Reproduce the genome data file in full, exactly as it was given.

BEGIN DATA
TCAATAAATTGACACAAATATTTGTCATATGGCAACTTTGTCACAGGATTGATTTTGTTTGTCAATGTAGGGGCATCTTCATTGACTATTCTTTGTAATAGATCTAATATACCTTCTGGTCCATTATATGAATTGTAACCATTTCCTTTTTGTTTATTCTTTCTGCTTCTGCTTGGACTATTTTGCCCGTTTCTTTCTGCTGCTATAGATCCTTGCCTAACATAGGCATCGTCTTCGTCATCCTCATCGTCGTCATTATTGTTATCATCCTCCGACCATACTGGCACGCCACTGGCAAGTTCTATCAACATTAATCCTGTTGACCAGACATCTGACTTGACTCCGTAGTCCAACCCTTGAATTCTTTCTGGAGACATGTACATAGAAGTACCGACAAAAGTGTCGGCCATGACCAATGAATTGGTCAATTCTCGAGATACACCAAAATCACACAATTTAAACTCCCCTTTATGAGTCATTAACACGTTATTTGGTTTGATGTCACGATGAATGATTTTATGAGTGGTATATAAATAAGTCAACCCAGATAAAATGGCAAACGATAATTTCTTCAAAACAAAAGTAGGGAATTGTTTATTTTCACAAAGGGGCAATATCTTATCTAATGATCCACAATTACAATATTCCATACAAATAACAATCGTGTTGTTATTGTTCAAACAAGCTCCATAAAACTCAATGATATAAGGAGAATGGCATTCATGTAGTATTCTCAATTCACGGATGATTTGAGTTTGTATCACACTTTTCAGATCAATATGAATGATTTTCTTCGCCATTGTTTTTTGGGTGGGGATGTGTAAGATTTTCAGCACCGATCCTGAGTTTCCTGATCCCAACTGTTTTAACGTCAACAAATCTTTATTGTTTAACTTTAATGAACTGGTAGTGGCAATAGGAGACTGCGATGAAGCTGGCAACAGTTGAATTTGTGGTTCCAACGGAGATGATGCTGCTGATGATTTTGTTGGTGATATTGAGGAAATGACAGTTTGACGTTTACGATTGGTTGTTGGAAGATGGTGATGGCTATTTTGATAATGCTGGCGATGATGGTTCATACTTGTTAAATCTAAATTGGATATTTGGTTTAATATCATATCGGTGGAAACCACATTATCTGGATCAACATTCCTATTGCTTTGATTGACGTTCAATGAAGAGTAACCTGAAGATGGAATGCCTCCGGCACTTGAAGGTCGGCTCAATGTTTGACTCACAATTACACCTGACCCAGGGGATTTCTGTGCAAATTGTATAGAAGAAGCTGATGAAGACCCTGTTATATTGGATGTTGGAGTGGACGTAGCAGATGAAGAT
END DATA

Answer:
TCAATAAATTGACACAAATATTTGTCATATGGCAACTTTGTCACAGGATTGATTTTGTTTGTCAATGTAGGGGCATCTTCATTGACTATTCTTTGTAATAGATCTAATATACCTTCTGGTCCATTATATGAATTGTAACCATTTCCTTTTTGTTTATTCTTTCTGCTTCTGCTTGGACTATTTTGCCCGTTTCTTTCTGCTGCTATAGATCCTTGCCTAACATAGGCATCGTCTTCGTCATCCTCATCGTCGTCATTATTGTTATCATCCTCCGACCATACTGGCACGCCACTGGCAAGTTCTATCAACATTAATCCTGTTGACCAGACATCTGACTTGACTCCGTAGTCCAACCCTTGAATTCTTTCTGGAGACATGTACATAGAAGTACCGACAAAAGTGTCGGCCATGACCAATGAATTGGTCAATTCTCGAGATACACCAAAATCACACAATTTAAACTCCCCTTTATGAGTCATTAACACGTTATTTGGTTTGATGTCACGATGAATGATTTTATGAGTGGTATATAAATAAGTCAACCCAGATAAAATGGCAAACGATAATTTCTTCAAAACAAAAGTAGGGAATTGTTTATTTTCACAAAGGGGCAATATCTTATCTAATGATCCACAATTACAATATTCCATACAAATAACAATCGTGTTGTTATTGTTCAAACAAGCTCCATAAAACTCAATGATATAAGGAGAATGGCATTCATGTAGTATTCTCAATTCACGGATGATTTGAGTTTGTATCACACTTTTCAGATCAATATGAATGATTTTCTTCGCCATTGTTTTTTGGGTGGGGATGTGTAAGATTTTCAGCACCGATCCTGAGTTTCCTGATCCCAACTGTTTTAACGTCAACAAATCTTTATTGTTTAACTTTAATGAACTGGTAGTGGCAATAGGAGACTGCGATGAAGCTGGCAACAGTTGAATTTGTGGTTCCAACGGAGATGATGCTGCTGATGATTTTGTTGGTGATATTGAGGAAATGACAGTTTGACGTTTACGATTGGTTGTTGGAAGATGGTGATGGCTATTTTGATAATGCTGGCGATGATGGTTCATACTTGTTAAATCTAAATTGGATATTTGGTTTAATATCATATCGGTGGAAACCACATTATCTGGATCAACATTCCTATTGCTTTGATTGACGTTCAATGAAGAGTAACCTGAAGATGGAATGCCTCCGGCACTTGAAGGTCGGCTCAATGTTTGACTCACAATTACACCTGACCCAGGGGATTTCTGTGCAAATTGTATAGAAGAAGCTGATGAAGACCCTGTTATATTGGATGTTGGAGTGGACGTAGCAGATGAAGAT